Diane Humetewa made history this week as the first female Native American federal judge after the U.S. Senate confirmed her appointment Wednesday.
Humetewa, a member of the Hopi Tribe, was approved by the Senate in a 96-0 vote, The Associated Press reported
. She now fills one of the six current vacancies in the District Court of Arizona. A former attorney general for the state of Arizona from 2007 to 2009, she was serving as a special advisor at Arizona State University before her confirmation.
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Humetewa's appointment was a victory for Native American activists who had long pushed for American Indian representation in federal court, particularly in places like Arizona, which has a high Native American population, according to the Indian Country Today Media Network.
"Let's hope Diane's confirmation is just the start of a slew of Native American federal judges," Chris Stearns, who previously served as a counsel to the U.S. House Natural Resources Committee, told news network. "There is still a massive lack of representation of Indian judges in the federal courts."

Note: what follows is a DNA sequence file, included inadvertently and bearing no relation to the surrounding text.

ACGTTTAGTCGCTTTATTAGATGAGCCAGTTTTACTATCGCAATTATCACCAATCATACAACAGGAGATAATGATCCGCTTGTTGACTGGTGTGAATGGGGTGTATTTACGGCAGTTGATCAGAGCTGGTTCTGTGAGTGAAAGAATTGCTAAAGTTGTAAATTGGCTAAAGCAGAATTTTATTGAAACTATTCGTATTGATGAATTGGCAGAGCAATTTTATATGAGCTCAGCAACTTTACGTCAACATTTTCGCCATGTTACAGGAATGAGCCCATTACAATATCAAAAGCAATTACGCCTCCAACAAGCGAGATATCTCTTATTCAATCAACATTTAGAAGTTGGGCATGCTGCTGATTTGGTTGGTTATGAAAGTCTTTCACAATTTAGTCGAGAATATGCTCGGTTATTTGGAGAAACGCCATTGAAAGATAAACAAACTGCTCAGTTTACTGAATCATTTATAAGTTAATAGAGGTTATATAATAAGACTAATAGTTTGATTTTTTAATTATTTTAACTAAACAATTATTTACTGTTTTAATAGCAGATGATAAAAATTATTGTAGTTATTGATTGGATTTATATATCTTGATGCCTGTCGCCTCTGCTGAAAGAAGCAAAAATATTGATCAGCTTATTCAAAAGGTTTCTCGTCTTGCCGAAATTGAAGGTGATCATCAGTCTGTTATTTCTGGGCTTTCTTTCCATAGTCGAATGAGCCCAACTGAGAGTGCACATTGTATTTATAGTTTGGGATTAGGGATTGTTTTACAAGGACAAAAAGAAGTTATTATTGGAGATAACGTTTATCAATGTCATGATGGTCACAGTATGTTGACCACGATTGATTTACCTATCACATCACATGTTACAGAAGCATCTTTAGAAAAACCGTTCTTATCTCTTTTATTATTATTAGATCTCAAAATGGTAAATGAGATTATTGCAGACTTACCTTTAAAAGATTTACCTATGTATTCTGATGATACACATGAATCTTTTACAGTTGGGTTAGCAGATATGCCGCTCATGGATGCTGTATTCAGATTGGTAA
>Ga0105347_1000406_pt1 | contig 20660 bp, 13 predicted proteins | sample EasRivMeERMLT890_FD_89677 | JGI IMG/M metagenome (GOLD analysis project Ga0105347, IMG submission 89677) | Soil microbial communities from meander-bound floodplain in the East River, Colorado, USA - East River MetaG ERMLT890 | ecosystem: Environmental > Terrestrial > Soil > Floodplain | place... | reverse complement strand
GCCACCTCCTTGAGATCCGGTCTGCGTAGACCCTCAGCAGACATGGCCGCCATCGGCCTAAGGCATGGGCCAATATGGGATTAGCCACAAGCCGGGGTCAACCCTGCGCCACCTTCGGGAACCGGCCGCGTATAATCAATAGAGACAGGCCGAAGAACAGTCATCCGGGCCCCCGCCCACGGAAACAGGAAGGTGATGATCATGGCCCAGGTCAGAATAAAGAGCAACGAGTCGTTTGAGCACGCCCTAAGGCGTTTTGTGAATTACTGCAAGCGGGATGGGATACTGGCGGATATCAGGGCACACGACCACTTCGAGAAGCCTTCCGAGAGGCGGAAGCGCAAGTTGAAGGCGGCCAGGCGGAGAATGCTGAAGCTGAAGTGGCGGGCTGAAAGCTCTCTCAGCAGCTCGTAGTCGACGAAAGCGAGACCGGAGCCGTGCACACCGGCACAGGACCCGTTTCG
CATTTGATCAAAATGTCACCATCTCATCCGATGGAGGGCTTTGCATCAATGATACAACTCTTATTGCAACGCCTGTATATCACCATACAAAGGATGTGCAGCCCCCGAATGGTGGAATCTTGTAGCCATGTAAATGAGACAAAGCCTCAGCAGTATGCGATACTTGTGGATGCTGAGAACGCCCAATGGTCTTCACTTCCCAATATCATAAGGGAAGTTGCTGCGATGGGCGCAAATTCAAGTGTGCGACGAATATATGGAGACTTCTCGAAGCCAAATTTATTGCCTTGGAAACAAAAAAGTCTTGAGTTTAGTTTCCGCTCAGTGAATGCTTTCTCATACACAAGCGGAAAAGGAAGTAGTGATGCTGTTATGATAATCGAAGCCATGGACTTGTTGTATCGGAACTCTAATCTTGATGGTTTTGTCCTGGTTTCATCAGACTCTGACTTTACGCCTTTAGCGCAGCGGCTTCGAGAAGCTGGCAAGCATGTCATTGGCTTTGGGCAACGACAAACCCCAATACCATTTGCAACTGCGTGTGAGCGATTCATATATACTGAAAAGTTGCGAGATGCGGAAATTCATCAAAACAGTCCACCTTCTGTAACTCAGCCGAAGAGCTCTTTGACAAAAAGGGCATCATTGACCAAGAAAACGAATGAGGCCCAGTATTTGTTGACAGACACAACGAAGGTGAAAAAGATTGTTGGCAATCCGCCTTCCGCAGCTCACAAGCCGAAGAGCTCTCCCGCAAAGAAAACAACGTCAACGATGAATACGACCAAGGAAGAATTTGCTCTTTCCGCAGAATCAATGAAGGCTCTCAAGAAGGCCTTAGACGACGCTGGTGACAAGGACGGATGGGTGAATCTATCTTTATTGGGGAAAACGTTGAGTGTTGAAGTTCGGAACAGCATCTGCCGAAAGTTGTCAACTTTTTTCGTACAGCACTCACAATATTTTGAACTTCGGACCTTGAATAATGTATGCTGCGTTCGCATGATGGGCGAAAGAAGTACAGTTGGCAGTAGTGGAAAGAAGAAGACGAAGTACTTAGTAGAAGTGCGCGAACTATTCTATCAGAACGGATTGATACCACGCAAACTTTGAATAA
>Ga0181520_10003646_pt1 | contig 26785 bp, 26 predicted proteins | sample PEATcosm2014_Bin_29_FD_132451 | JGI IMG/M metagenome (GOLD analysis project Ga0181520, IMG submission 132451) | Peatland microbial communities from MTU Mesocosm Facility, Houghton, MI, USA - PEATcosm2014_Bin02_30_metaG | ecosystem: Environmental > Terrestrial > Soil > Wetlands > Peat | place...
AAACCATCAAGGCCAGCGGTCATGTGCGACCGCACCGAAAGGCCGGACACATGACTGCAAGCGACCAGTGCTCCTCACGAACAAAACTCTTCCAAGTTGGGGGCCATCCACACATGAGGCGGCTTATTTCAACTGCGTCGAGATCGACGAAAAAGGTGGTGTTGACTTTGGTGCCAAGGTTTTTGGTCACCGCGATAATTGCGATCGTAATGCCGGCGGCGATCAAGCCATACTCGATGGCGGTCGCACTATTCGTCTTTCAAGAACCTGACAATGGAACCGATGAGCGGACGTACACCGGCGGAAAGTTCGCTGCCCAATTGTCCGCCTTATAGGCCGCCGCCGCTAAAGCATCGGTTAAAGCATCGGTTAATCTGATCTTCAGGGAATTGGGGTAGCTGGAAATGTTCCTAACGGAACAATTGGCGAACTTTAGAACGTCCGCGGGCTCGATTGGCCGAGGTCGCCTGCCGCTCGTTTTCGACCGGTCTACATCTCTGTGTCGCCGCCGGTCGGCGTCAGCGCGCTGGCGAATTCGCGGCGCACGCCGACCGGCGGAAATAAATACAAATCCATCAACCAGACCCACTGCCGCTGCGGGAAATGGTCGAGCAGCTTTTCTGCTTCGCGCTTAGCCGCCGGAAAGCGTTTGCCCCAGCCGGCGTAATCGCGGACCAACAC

As a special advisor at Arizona State, Humetewa helped university president Michael Crow with Native American affairs and acted as an aide in the university's Office of General Counsel, according to the school's website.
She also served as a professor of practice at Arizona State's Sandra Day O'Connor College of Law. There, Humetewa worked to establish relationships with the American Indian tribal governments and prospective and current Native American students, according to the university.
"[The National Congress of American Indians] greatly appreciates the efforts of the president and Senate in achieving this historic confirmation," the NCAI said in a statement.
"There are many qualified, talented people like Diane Humetewa in Indian country who are able and willing to serve. We eagerly anticipate many more nominations of Native people to the federal bench and other offices."
"Judge Humetewa has dedicated time to serving the interests of Native peoples. She has been the appellate court judge for the Hopi Tribe, counsel to the U.S. Senate Committee on Indian Affairs, and special advisor to the president on American Indian Affairs at Arizona State University," the NCAI statement continued.
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